AHPRA cadabra: Dr Charlie Teo wants to conjure up his own regulator
Controversial neurosurgeon Dr Charlie Teo (pictured) wants to set up his own medical regulator, arguing that AHPRA is acting as “judge, jury and executioner” of doctors' working lives.
The paediatric neurosurgeon, known for performing keyhole surgery on brain cancers that other doctors consider inoperable, told a meeting of doctors on Saturday the complaints process was being abused to suppress innovation and protect powerful vested interests.
“There is no accountability, no respect for due process, no watchdog, no healthy competition, no desire for the public good, no public scrutiny, no media interest, and the plaintiff, judge, jury and executioner can be one person or one body,” he said.
Speaking to a room of about 50 members of the Health Professionals Australia Reform Association (HPARA) on the Gold Coast, Dr Teo said it was “time to establish our own credentialling body.”
“Credentialling boards are relatively easy to establish,” he said.
Dr Teo said the new board, which he said should be run by HPARA, would have lower fees than the current system, and would be more transparent and efficient.
“Members will be presumed innocent until they are proven guilty, we will hold the accused to account… and we will adopt policies where the endpoint is the betterment of health provision to the Australian public,” he said.
Rather than replacing AHPRA, Dr Teo said the new regulator would be set up in competition with the existing system and attract members by “doing it better”.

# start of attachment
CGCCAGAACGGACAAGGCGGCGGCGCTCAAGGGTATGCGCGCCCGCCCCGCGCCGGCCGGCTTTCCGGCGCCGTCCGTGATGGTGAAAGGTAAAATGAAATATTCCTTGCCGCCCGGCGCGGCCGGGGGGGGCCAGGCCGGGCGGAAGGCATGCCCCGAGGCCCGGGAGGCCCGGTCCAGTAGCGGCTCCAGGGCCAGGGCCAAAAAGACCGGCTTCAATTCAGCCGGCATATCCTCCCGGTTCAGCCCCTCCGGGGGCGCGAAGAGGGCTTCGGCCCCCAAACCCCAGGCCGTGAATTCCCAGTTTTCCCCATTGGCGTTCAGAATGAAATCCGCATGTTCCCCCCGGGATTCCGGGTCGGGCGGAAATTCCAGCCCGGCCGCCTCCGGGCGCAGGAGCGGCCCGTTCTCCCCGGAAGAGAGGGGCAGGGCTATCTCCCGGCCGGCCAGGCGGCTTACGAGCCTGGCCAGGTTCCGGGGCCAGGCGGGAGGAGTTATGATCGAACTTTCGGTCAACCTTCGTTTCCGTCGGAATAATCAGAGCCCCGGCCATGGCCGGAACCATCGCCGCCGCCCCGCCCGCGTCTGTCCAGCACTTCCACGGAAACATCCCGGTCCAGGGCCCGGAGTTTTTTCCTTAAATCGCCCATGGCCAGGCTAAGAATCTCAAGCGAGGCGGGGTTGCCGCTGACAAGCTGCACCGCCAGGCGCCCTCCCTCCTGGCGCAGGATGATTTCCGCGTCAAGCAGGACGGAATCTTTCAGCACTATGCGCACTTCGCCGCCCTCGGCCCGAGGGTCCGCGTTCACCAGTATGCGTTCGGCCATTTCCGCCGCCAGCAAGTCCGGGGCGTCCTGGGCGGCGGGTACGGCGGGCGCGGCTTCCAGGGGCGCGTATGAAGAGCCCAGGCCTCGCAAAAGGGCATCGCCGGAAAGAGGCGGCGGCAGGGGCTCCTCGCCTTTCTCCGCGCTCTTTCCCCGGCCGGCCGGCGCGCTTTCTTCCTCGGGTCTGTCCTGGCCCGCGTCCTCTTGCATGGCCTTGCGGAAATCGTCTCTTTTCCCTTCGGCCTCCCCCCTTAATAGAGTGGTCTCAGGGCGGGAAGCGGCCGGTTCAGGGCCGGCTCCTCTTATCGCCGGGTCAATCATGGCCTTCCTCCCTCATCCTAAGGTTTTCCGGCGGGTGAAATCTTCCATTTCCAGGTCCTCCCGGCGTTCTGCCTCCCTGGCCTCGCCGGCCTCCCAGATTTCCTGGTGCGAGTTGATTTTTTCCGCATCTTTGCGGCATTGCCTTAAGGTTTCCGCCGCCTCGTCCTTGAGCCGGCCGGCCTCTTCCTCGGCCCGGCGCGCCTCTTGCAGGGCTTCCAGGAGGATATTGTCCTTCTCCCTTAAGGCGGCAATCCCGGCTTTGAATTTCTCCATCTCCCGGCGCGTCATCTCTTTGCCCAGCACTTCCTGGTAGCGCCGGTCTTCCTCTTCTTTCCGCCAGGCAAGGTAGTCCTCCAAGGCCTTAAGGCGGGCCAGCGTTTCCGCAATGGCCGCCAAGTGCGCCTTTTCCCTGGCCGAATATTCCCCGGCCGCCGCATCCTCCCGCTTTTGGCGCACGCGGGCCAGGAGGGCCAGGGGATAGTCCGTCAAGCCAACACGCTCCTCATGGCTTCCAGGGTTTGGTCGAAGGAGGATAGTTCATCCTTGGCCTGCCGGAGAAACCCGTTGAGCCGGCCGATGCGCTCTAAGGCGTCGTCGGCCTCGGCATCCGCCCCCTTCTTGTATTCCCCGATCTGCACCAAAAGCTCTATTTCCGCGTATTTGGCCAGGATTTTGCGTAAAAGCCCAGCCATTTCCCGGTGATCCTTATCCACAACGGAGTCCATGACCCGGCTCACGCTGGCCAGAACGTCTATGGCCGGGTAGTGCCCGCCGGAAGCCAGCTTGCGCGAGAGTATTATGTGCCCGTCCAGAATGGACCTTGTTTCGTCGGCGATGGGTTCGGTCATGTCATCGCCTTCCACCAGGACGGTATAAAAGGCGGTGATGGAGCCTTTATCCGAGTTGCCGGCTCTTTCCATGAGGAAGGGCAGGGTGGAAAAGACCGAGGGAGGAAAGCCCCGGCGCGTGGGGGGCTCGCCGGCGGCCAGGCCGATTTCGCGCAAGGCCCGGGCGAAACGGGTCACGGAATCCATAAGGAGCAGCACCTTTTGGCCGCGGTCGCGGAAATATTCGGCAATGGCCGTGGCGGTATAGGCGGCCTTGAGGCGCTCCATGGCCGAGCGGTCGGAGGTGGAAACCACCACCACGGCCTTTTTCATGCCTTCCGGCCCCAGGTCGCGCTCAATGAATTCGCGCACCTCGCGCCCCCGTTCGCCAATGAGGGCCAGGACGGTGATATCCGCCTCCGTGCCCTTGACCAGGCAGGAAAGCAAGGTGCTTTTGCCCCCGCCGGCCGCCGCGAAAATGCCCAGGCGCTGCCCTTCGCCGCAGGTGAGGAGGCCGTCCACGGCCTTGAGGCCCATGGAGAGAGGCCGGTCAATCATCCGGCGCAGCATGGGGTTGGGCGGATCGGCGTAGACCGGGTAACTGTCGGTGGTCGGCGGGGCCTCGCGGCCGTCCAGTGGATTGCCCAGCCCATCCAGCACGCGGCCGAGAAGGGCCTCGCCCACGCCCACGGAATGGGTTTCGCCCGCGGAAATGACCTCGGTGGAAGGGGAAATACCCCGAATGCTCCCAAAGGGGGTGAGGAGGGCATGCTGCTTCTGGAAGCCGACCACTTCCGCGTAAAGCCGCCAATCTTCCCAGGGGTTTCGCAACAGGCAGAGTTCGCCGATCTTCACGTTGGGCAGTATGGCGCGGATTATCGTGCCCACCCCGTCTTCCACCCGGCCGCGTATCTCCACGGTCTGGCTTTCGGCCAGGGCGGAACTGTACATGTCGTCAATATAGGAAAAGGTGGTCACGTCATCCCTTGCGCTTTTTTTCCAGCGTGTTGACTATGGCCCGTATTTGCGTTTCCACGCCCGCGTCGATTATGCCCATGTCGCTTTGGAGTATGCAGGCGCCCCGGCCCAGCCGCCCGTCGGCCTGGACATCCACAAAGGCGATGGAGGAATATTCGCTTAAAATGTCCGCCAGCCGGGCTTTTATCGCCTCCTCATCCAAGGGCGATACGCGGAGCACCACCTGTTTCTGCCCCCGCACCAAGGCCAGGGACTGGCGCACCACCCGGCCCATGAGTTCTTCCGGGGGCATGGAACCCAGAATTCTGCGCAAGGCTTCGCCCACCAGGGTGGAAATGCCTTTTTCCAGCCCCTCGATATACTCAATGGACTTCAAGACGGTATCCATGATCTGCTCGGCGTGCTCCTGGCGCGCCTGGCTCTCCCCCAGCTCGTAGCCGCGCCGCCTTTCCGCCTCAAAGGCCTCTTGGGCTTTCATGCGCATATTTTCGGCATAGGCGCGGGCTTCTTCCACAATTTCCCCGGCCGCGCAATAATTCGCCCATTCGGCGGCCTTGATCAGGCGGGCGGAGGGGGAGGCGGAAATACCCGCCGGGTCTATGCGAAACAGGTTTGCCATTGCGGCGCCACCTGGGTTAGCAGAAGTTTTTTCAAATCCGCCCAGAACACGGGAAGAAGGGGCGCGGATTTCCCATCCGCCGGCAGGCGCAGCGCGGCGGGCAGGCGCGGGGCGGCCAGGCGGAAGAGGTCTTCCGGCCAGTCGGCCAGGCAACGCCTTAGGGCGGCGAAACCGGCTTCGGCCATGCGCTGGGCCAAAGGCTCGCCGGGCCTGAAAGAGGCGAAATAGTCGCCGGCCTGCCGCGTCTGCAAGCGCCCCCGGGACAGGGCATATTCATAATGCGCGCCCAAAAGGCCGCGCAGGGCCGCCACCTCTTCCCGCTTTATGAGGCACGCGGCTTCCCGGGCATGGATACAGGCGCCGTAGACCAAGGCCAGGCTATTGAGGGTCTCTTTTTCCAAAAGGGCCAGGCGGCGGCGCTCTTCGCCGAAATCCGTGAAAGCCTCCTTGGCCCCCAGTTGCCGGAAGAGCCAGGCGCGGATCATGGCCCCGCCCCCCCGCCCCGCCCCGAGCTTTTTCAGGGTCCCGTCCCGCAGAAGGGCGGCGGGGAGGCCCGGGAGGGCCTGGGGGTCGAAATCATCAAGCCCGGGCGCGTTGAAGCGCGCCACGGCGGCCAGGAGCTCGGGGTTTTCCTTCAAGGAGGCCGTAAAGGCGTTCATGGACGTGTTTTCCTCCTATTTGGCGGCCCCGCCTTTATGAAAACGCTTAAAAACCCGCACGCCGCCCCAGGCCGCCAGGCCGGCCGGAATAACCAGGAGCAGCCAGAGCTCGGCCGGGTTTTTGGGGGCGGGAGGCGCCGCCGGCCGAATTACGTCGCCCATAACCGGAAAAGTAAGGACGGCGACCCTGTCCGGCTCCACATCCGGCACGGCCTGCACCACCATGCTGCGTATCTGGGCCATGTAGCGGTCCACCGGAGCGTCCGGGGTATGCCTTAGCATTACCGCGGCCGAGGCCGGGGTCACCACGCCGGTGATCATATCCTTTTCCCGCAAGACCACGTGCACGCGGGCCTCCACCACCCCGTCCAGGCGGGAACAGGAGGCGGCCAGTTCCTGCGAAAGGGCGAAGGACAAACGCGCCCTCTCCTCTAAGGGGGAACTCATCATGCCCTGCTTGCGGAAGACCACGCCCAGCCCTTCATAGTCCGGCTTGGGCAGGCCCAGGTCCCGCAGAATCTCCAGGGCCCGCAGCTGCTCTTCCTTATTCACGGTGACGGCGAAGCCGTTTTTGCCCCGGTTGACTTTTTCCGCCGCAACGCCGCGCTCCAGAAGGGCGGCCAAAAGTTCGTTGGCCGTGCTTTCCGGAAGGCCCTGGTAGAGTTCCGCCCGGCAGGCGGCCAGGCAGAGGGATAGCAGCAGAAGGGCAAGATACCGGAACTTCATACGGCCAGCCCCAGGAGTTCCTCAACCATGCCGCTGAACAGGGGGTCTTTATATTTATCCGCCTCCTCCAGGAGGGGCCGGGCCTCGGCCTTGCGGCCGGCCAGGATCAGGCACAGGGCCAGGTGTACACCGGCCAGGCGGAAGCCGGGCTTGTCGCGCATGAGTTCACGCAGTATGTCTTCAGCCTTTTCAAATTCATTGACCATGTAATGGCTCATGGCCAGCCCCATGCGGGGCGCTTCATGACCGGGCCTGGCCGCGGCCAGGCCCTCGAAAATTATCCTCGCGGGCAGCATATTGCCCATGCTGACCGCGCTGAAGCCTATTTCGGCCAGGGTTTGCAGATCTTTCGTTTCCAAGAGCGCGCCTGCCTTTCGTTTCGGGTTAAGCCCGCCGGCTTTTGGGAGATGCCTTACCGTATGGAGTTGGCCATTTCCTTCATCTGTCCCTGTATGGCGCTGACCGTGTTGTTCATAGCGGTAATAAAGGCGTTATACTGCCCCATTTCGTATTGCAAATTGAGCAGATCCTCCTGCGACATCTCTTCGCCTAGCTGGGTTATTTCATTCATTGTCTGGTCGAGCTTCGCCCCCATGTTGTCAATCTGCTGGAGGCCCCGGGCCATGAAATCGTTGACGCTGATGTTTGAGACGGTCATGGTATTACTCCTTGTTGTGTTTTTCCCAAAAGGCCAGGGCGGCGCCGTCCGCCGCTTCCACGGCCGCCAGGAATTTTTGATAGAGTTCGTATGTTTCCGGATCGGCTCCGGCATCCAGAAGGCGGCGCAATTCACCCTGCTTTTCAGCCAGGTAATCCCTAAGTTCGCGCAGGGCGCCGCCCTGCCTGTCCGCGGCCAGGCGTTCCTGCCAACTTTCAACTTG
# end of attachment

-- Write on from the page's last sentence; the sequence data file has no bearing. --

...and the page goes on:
“We have to convince the bureaucrats that there is a need for another credentialling body. I think if we use the take that monopolies are unhealthy, and AHPRA is a monopoly, we can certainly tell them that we would do it better.”
Dr Teo, who also described being approached by the Dalai Lama for advice about the mind, said he had been forced to retain a full-time lawyer to help deal with complaints about him that were coming in almost every week.
But his harshest criticisms were for the “Neville nerds” in the medical establishment, who have often questioned the cost-effectiveness of his work.
“Although it appears that I have survived the continuous, vehement, inexorable bullying by my neurosurgical colleagues over the past 20 years, the fact is, I sincerely believe that they will eventually win,” he said.
“They have absolute power, they are unencumbered, they are unaccountable, they have no interpersonal skills. They have no desire to help those in need and no concept of the greater good.”
HPARA chairman Dr John Stokes said the organisation was interested in the proposal, but would need to give it some consideration before pushing ahead.
“AHPRA has no competition, they have a monopoly, and there is no reason why another group of people couldn’t do it,” he said.
However, HPARA will first need to recover from a governance crisis of its own. A number of its members have left in the past year after the organisation moved to distance itself from an alleged cult.